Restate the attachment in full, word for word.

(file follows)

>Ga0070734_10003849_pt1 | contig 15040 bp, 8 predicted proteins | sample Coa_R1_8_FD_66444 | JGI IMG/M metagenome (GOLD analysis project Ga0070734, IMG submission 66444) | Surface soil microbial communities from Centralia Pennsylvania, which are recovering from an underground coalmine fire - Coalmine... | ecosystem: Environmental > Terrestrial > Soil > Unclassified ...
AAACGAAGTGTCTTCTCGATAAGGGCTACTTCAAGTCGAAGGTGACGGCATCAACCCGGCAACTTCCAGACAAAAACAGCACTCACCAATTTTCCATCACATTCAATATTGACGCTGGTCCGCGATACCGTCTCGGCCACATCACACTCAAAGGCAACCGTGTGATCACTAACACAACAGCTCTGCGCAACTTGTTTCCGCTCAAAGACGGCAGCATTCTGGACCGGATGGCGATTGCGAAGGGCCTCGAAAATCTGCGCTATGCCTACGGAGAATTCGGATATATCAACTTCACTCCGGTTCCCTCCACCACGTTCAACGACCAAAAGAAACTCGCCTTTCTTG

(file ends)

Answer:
>Ga0070734_10003849_pt1 | contig 15040 bp, 8 predicted proteins | sample Coa_R1_8_FD_66444 | JGI IMG/M metagenome (GOLD analysis project Ga0070734, IMG submission 66444) | Surface soil microbial communities from Centralia Pennsylvania, which are recovering from an underground coalmine fire - Coalmine... | ecosystem: Environmental > Terrestrial > Soil > Unclassified ...
AAACGAAGTGTCTTCTCGATAAGGGCTACTTCAAGTCGAAGGTGACGGCATCAACCCGGCAACTTCCAGACAAAAACAGCACTCACCAATTTTCCATCACATTCAATATTGACGCTGGTCCGCGATACCGTCTCGGCCACATCACACTCAAAGGCAACCGTGTGATCACTAACACAACAGCTCTGCGCAACTTGTTTCCGCTCAAAGACGGCAGCATTCTGGACCGGATGGCGATTGCGAAGGGCCTCGAAAATCTGCGCTATGCCTACGGAGAATTCGGATATATCAACTTCACTCCGGTTCCCTCCACCACGTTCAACGACCAAAAGAAACTCGCCTTTCTTG